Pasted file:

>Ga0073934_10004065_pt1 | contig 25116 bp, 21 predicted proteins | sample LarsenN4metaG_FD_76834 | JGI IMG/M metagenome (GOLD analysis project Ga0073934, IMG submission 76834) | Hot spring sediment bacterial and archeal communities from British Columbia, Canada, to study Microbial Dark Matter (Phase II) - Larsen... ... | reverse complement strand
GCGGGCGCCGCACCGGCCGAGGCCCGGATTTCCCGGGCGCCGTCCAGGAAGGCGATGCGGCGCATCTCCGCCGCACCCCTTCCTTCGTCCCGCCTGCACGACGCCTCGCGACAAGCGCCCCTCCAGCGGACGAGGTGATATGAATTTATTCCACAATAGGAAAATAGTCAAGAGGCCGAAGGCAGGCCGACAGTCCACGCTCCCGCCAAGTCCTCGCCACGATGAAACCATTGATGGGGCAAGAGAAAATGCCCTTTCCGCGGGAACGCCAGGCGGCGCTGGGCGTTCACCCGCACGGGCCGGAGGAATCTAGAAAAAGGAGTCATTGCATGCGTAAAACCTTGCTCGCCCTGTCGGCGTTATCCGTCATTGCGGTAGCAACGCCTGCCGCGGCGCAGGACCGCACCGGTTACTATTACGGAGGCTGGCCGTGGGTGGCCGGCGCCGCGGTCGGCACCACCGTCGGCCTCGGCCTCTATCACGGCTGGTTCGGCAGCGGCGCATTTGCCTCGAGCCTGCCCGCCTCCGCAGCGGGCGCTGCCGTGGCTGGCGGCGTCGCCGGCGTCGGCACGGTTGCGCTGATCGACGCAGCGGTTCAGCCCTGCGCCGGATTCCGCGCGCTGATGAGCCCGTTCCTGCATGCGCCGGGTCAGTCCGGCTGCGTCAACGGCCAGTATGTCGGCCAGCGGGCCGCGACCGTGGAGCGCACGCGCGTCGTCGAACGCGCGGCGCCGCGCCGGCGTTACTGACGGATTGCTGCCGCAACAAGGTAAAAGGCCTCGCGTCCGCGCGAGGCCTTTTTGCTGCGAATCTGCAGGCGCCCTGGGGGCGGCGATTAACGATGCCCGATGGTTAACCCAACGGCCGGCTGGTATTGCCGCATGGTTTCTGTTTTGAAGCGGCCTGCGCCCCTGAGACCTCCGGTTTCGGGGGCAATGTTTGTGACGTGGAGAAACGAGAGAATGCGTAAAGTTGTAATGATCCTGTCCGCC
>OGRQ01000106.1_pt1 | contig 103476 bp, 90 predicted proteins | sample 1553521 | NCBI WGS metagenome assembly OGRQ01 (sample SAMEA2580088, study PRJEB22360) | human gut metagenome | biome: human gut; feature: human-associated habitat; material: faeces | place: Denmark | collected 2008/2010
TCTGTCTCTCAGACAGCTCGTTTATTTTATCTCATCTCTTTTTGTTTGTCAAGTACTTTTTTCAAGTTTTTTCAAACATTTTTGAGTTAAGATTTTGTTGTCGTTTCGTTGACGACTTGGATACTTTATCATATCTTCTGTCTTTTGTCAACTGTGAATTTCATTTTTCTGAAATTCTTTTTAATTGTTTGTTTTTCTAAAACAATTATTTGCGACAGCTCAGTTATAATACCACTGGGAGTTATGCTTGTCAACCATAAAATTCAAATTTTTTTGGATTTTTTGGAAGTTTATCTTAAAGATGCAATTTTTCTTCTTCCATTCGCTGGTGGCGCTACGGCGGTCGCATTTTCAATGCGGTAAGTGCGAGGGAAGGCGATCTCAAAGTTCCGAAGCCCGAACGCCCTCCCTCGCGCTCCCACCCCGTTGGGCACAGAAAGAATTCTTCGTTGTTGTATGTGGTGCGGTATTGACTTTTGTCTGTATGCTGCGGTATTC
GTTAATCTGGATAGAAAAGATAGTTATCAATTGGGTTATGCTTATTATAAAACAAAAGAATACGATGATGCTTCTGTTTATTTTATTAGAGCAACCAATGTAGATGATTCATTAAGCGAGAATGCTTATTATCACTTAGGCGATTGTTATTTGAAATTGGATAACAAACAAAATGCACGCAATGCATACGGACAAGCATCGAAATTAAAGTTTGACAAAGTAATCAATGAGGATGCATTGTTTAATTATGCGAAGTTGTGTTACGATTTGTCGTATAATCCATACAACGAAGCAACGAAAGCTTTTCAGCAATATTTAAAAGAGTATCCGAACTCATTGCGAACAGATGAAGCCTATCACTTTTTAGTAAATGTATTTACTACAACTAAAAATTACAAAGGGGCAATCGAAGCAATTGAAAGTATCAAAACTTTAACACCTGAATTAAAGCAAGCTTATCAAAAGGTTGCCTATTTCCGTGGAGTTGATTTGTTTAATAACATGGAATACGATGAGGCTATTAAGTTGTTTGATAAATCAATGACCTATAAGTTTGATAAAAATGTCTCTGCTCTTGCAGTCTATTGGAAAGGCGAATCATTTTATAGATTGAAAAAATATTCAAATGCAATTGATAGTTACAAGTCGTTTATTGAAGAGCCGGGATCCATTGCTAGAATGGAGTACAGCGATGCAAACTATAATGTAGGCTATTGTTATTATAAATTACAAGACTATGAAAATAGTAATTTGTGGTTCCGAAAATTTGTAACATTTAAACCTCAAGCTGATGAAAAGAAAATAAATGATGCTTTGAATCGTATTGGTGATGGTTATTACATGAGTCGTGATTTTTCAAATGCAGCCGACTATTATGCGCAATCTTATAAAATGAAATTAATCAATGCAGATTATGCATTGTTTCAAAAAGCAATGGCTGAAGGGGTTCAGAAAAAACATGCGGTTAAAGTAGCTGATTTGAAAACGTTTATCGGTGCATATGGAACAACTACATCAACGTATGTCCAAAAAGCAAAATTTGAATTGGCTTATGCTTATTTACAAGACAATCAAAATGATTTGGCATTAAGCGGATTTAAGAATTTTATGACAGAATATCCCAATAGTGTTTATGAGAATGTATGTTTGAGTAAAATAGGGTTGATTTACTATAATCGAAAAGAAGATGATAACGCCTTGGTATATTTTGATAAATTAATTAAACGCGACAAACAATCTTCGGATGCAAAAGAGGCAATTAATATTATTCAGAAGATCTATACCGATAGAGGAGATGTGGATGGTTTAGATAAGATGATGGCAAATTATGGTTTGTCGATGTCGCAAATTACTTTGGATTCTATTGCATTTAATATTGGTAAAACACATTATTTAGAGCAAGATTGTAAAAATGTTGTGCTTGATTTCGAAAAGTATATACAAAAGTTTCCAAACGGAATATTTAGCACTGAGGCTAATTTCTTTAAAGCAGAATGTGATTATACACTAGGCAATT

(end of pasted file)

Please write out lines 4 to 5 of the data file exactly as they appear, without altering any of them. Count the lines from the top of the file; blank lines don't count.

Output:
TCTGTCTCTCAGACAGCTCGTTTATTTTATCTCATCTCTTTTTGTTTGTCAAGTACTTTTTTCAAGTTTTTTCAAACATTTTTGAGTTAAGATTTTGTTGTCGTTTCGTTGACGACTTGGATACTTTATCATATCTTCTGTCTTTTGTCAACTGTGAATTTCATTTTTCTGAAATTCTTTTTAATTGTTTGTTTTTCTAAAACAATTATTTGCGACAGCTCAGTTATAATACCACTGGGAGTTATGCTTGTCAACCATAAAATTCAAATTTTTTTGGATTTTTTGGAAGTTTATCTTAAAGATGCAATTTTTCTTCTTCCATTCGCTGGTGGCGCTACGGCGGTCGCATTTTCAATGCGGTAAGTGCGAGGGAAGGCGATCTCAAAGTTCCGAAGCCCGAACGCCCTCCCTCGCGCTCCCACCCCGTTGGGCACAGAAAGAATTCTTCGTTGTTGTATGTGGTGCGGTATTGACTTTTGTCTGTATGCTGCGGTATTC
GTTAATCTGGATAGAAAAGATAGTTATCAATTGGGTTATGCTTATTATAAAACAAAAGAATACGATGATGCTTCTGTTTATTTTATTAGAGCAACCAATGTAGATGATTCATTAAGCGAGAATGCTTATTATCACTTAGGCGATTGTTATTTGAAATTGGATAACAAACAAAATGCACGCAATGCATACGGACAAGCATCGAAATTAAAGTTTGACAAAGTAATCAATGAGGATGCATTGTTTAATTATGCGAAGTTGTGTTACGATTTGTCGTATAATCCATACAACGAAGCAACGAAAGCTTTTCAGCAATATTTAAAAGAGTATCCGAACTCATTGCGAACAGATGAAGCCTATCACTTTTTAGTAAATGTATTTACTACAACTAAAAATTACAAAGGGGCAATCGAAGCAATTGAAAGTATCAAAACTTTAACACCTGAATTAAAGCAAGCTTATCAAAAGGTTGCCTATTTCCGTGGAGTTGATTTGTTTAATAACATGGAATACGATGAGGCTATTAAGTTGTTTGATAAATCAATGACCTATAAGTTTGATAAAAATGTCTCTGCTCTTGCAGTCTATTGGAAAGGCGAATCATTTTATAGATTGAAAAAATATTCAAATGCAATTGATAGTTACAAGTCGTTTATTGAAGAGCCGGGATCCATTGCTAGAATGGAGTACAGCGATGCAAACTATAATGTAGGCTATTGTTATTATAAATTACAAGACTATGAAAATAGTAATTTGTGGTTCCGAAAATTTGTAACATTTAAACCTCAAGCTGATGAAAAGAAAATAAATGATGCTTTGAATCGTATTGGTGATGGTTATTACATGAGTCGTGATTTTTCAAATGCAGCCGACTATTATGCGCAATCTTATAAAATGAAATTAATCAATGCAGATTATGCATTGTTTCAAAAAGCAATGGCTGAAGGGGTTCAGAAAAAACATGCGGTTAAAGTAGCTGATTTGAAAACGTTTATCGGTGCATATGGAACAACTACATCAACGTATGTCCAAAAAGCAAAATTTGAATTGGCTTATGCTTATTTACAAGACAATCAAAATGATTTGGCATTAAGCGGATTTAAGAATTTTATGACAGAATATCCCAATAGTGTTTATGAGAATGTATGTTTGAGTAAAATAGGGTTGATTTACTATAATCGAAAAGAAGATGATAACGCCTTGGTATATTTTGATAAATTAATTAAACGCGACAAACAATCTTCGGATGCAAAAGAGGCAATTAATATTATTCAGAAGATCTATACCGATAGAGGAGATGTGGATGGTTTAGATAAGATGATGGCAAATTATGGTTTGTCGATGTCGCAAATTACTTTGGATTCTATTGCATTTAATATTGGTAAAACACATTATTTAGAGCAAGATTGTAAAAATGTTGTGCTTGATTTCGAAAAGTATATACAAAAGTTTCCAAACGGAATATTTAGCACTGAGGCTAATTTCTTTAAAGCAGAATGTGATTATACACTAGGCAATT